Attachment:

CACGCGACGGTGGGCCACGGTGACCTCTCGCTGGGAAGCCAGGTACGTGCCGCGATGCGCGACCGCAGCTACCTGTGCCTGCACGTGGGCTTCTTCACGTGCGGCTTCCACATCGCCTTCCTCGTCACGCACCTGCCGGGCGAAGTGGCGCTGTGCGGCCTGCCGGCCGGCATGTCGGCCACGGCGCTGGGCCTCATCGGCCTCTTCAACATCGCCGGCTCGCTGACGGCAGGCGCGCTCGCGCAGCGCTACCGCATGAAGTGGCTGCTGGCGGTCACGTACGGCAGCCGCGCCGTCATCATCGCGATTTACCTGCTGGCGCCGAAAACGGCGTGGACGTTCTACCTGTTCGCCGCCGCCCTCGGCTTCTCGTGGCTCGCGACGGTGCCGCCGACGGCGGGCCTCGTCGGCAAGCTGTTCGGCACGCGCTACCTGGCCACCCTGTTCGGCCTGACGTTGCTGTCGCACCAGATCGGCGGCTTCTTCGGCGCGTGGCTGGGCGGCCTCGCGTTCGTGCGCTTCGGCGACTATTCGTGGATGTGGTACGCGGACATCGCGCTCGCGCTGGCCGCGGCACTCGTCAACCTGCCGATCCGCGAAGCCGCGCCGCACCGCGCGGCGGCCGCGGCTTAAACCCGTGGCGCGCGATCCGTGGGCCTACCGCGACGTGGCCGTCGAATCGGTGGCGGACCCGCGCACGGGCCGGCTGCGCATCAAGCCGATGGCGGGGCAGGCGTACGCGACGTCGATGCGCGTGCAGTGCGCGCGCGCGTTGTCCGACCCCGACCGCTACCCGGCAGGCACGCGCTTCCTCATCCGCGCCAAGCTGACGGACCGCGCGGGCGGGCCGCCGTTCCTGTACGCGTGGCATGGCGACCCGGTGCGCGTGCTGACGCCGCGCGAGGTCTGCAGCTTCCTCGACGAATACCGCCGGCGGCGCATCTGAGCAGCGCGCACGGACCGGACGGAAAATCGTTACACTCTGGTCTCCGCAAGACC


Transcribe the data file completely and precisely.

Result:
CACGCGACGGTGGGCCACGGTGACCTCTCGCTGGGAAGCCAGGTACGTGCCGCGATGCGCGACCGCAGCTACCTGTGCCTGCACGTGGGCTTCTTCACGTGCGGCTTCCACATCGCCTTCCTCGTCACGCACCTGCCGGGCGAAGTGGCGCTGTGCGGCCTGCCGGCCGGCATGTCGGCCACGGCGCTGGGCCTCATCGGCCTCTTCAACATCGCCGGCTCGCTGACGGCAGGCGCGCTCGCGCAGCGCTACCGCATGAAGTGGCTGCTGGCGGTCACGTACGGCAGCCGCGCCGTCATCATCGCGATTTACCTGCTGGCGCCGAAAACGGCGTGGACGTTCTACCTGTTCGCCGCCGCCCTCGGCTTCTCGTGGCTCGCGACGGTGCCGCCGACGGCGGGCCTCGTCGGCAAGCTGTTCGGCACGCGCTACCTGGCCACCCTGTTCGGCCTGACGTTGCTGTCGCACCAGATCGGCGGCTTCTTCGGCGCGTGGCTGGGCGGCCTCGCGTTCGTGCGCTTCGGCGACTATTCGTGGATGTGGTACGCGGACATCGCGCTCGCGCTGGCCGCGGCACTCGTCAACCTGCCGATCCGCGAAGCCGCGCCGCACCGCGCGGCGGCCGCGGCTTAAACCCGTGGCGCGCGATCCGTGGGCCTACCGCGACGTGGCCGTCGAATCGGTGGCGGACCCGCGCACGGGCCGGCTGCGCATCAAGCCGATGGCGGGGCAGGCGTACGCGACGTCGATGCGCGTGCAGTGCGCGCGCGCGTTGTCCGACCCCGACCGCTACCCGGCAGGCACGCGCTTCCTCATCCGCGCCAAGCTGACGGACCGCGCGGGCGGGCCGCCGTTCCTGTACGCGTGGCATGGCGACCCGGTGCGCGTGCTGACGCCGCGCGAGGTCTGCAGCTTCCTCGACGAATACCGCCGGCGGCGCATCTGAGCAGCGCGCACGGACCGGACGGAAAATCGTTACACTCTGGTCTCCGCAAGACC